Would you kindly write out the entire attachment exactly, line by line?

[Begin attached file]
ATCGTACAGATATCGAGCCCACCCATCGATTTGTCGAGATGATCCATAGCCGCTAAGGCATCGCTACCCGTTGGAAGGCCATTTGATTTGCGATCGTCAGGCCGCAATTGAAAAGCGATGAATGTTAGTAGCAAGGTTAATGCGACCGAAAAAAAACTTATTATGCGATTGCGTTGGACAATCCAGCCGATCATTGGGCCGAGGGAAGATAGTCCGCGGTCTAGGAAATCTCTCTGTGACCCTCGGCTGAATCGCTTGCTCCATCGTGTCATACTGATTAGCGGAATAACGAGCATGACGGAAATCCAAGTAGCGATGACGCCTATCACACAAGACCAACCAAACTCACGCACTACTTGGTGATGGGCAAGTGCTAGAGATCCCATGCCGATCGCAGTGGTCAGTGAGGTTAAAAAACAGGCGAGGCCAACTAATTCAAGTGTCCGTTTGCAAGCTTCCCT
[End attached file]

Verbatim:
ATCGTACAGATATCGAGCCCACCCATCGATTTGTCGAGATGATCCATAGCCGCTAAGGCATCGCTACCCGTTGGAAGGCCATTTGATTTGCGATCGTCAGGCCGCAATTGAAAAGCGATGAATGTTAGTAGCAAGGTTAATGCGACCGAAAAAAAACTTATTATGCGATTGCGTTGGACAATCCAGCCGATCATTGGGCCGAGGGAAGATAGTCCGCGGTCTAGGAAATCTCTCTGTGACCCTCGGCTGAATCGCTTGCTCCATCGTGTCATACTGATTAGCGGAATAACGAGCATGACGGAAATCCAAGTAGCGATGACGCCTATCACACAAGACCAACCAAACTCACGCACTACTTGGTGATGGGCAAGTGCTAGAGATCCCATGCCGATCGCAGTGGTCAGTGAGGTTAAAAAACAGGCGAGGCCAACTAATTCAAGTGTCCGTTTGCAAGCTTCCCT